Sunday, July 28, 2013
Thursday, July 18, 2013
One couldn't possibly do justice to the long-running Finnish band, Circle, in a mere blog post. Their career, their discography, their stylistic changes are all too abundant and too manifold to be adequately summed up in anything less than a book. As for whether you'd care to read this hypothetical book is up to you, so for now - here's a fucking blog - and I'm going to briefly write about the band Circle...
Circle is, was and forever shall be one man - Jussi Lehtisalo - and any configuration of players around him. He also runs the Ektro label, which is where our 'friendship' began. Well, to be honest, I barely know the guy at all, but over the last few years we have traded product with each other - he gets Lexicon Devil, I get Ektro (did I have to explain that?); he sells my stuff via mailorder, I, err, sit on a bunch of cool Ektro stuff I can't seem to offload - and I have amassed quite a stockpile of Circle CDs. Most are on his Ektro label, some are titles licensed out to North American imprints such as No Quarter and Scratch. At this stage, the band has over 40 albums to their credit, stretching roughly 20 years. Their release schedule the past half-decade, both new and reissues, would send a diehard fan to the poorhouse. I first heard about 'em back in the early '90s when Ajax would list their early 7"s on the Bad Vugum label. BV doesn't exist anymore, though it was a pretty hot imprint for a few years back in the day, licensing out releases to Sympathy (a 7" comp'), Drag City (the Fall-ish Liimanarina) and Alternative Tentacles (Radiopuhelimet, who grinded out a thug-ish, Am Rep-style man-rock), and ganing a rep as thee label to watch out for in the Finnish hinterlands. To be honest, between the mid '90s and the mid '00s - when the band Circle released a slew of discs - they were completely off my radar. I think they were off many people's radar, although the band started gaining a rep once their discs started seeing domestic release in the US, as well as some heavy-handed spruiking from the likes of Andee from Aquarius Records in SF (when he talks, we listen).
Friends of mine started cottoning onto their wares, hailing them as the great metal/kraut band of its era - I guess someone has to be - and by coincidence, Jussi contacted me a few years ago about a trade. As it stands, I've got a stack of Circle CDs 15 titles thick, as well as other goodies on the label by Pharoah Overlord (doomy side project from the man), '80s NYC noiseniks, Rat At Rat R, old DC band, Mission For Christ (great '80s fuck-you anti-punk punk, not unlike No Trend, whom they were linked to), Faust and various unpronouncable experimental types from the Land of Fin. In short, it's a fascinating label well worth dipping your toes into.
That brings me to Circle. Any band with that many releases is bound to have some turkeys, and that they do. But that's OK, because any artist truly throwing their creative weight around is bound to dredge up some shit on occasion and present it to the public. Not that Jussi and Circle have anything to do w/ the likes of Neil Young or Bob Dylan aesthetically (or regarding cultural influence... but did I need to point that out?), but I've always said that the turkeys said artists have foistered onto the world in their long and productive careers are entirely forgivable, because in the context of their long, strange, brilliant and occasionally awful careers, it all makes sense. You might not listen to Saved or Are You Passionate?, like, more than once in this lifetime, but it shows they took a gamble and failed. And then you put on the good records. Circle are a little bit like that. Their straighter rock/metal records do zip for me, even when they churn it out w/ a Neu!/boogie beat, but besides such platters, there's a slew of recordings by Circle worth time & trouble.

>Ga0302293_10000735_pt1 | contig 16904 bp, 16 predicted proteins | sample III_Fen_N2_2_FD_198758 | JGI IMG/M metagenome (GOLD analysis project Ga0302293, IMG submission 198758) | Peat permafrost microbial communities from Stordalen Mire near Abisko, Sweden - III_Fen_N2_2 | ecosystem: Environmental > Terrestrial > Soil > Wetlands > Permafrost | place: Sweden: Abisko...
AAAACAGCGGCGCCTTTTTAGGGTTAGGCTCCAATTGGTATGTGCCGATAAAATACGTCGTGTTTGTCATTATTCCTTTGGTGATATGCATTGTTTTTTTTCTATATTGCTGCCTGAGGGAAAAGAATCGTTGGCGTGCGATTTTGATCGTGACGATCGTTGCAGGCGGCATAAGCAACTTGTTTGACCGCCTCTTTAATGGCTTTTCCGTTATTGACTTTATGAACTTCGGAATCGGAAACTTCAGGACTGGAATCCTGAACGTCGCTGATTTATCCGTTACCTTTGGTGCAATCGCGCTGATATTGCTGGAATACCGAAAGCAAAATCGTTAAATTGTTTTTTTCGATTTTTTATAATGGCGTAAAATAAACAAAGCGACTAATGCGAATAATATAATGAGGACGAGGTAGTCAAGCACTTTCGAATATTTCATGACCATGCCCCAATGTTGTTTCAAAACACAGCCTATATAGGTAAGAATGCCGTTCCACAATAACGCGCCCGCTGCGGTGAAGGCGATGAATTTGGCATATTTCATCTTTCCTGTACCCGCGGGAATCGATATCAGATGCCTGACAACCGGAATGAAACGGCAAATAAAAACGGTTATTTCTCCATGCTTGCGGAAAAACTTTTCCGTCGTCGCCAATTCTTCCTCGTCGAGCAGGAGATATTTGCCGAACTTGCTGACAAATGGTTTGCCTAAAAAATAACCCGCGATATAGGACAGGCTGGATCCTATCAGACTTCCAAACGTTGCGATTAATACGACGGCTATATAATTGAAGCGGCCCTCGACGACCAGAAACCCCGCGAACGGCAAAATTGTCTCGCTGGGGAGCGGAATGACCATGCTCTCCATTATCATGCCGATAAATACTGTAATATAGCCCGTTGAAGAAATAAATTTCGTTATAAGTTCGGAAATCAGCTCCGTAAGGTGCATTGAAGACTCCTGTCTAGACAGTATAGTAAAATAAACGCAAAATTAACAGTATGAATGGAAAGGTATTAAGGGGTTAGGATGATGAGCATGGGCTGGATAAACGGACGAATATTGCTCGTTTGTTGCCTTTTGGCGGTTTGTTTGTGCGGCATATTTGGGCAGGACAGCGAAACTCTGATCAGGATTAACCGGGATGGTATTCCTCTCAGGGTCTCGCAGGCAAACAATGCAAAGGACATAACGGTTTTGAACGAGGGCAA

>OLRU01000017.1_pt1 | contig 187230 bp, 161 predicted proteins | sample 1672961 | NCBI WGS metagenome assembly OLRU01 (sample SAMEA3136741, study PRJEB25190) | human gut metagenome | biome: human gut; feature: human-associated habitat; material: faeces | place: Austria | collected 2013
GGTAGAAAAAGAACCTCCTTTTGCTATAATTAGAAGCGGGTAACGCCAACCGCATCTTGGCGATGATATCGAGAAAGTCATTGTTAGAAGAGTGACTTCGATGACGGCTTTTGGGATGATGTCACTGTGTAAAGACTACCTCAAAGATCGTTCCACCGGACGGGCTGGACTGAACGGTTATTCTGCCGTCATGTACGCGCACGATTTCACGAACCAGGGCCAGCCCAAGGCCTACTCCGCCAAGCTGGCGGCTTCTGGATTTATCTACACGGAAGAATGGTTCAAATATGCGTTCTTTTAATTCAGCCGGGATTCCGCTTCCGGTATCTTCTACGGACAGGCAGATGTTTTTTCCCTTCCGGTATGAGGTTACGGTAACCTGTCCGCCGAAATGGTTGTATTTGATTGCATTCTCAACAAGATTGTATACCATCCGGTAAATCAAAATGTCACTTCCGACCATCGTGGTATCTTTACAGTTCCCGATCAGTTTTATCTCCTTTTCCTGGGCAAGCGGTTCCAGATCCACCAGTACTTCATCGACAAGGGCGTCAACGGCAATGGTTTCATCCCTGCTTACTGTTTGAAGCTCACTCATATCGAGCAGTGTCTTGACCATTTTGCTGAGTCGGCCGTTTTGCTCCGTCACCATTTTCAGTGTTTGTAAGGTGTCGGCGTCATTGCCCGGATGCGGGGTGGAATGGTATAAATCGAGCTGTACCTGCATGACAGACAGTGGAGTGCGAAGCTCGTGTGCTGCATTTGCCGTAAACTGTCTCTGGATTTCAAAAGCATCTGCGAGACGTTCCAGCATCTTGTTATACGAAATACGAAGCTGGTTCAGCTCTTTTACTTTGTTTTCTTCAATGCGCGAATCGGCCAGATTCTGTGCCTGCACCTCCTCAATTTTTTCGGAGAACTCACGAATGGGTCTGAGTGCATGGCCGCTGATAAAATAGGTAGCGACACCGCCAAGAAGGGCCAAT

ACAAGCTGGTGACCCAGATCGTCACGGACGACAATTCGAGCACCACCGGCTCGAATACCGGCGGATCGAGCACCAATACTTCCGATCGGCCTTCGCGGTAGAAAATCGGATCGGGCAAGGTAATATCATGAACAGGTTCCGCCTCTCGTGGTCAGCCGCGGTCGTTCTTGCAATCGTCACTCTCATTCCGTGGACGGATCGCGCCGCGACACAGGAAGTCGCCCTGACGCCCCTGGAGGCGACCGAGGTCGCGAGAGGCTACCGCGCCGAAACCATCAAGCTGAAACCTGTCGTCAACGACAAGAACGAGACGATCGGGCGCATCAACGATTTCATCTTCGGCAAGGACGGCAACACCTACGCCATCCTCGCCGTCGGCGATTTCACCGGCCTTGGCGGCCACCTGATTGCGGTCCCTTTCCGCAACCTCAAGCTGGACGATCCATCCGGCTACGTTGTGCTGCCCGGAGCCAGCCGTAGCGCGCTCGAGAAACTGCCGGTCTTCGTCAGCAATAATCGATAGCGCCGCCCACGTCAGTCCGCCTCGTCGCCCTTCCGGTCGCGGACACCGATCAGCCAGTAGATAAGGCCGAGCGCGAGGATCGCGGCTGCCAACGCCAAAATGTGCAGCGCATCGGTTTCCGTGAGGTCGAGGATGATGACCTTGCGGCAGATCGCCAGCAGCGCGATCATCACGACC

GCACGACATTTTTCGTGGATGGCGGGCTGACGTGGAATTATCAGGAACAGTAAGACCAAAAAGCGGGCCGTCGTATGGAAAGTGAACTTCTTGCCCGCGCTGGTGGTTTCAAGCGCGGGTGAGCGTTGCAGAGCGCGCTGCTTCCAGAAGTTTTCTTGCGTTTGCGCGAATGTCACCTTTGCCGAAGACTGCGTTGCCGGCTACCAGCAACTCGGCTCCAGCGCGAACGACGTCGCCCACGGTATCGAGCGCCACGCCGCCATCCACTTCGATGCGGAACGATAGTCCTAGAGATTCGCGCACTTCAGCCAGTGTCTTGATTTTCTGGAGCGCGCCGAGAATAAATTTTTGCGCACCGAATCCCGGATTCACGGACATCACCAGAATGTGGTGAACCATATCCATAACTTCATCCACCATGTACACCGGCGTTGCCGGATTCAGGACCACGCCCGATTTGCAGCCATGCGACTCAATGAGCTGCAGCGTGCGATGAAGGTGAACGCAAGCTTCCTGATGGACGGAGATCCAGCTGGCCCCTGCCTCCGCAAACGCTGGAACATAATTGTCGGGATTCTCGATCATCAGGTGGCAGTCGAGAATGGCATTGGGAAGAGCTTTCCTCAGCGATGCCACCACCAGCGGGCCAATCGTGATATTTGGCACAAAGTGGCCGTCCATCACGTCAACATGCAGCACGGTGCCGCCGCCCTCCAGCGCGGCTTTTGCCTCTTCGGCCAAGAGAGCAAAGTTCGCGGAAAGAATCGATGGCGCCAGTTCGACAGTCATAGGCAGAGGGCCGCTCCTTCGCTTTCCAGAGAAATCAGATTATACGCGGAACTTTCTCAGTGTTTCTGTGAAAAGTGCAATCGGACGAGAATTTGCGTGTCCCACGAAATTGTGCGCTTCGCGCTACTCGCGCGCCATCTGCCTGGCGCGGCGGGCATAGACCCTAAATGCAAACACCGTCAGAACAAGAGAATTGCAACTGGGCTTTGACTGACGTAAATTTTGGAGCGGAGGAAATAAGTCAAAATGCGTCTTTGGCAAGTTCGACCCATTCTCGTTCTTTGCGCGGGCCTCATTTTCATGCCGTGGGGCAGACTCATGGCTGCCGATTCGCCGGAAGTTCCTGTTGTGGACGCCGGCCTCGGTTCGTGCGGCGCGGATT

Two of my faves also happen to be the most atypical, if there can be such a thing: first up is Forest from 2004, which was licensed the following year to No Quarter in the US. There's four tracks, they're long-ish (from 6 to 17 minutes), and they show the band at their most kraut-damaged. The term 'kraut-damage' doesn't hold the weight it once did, say, 20 years ago, because now everyone claims to be damaged by the krauts, but when such blatant ripping of the kraut heritage is pulled w/ such aplomb, it carries some weight to me. Got it? Think Can. Think Popol Vuh. Think Faust. Think the bongo fury of Amon Duul 1. In other words, think krauts. I've been playing it on repeat the past week - rediscovering the pile of Circle CDs sitting in the spare room - and it's got me hooked. It's pure homage, and it's done to a tee. It's perfection. For me, with almost half of their catalogue under the roof, I'd say that this is the place to start.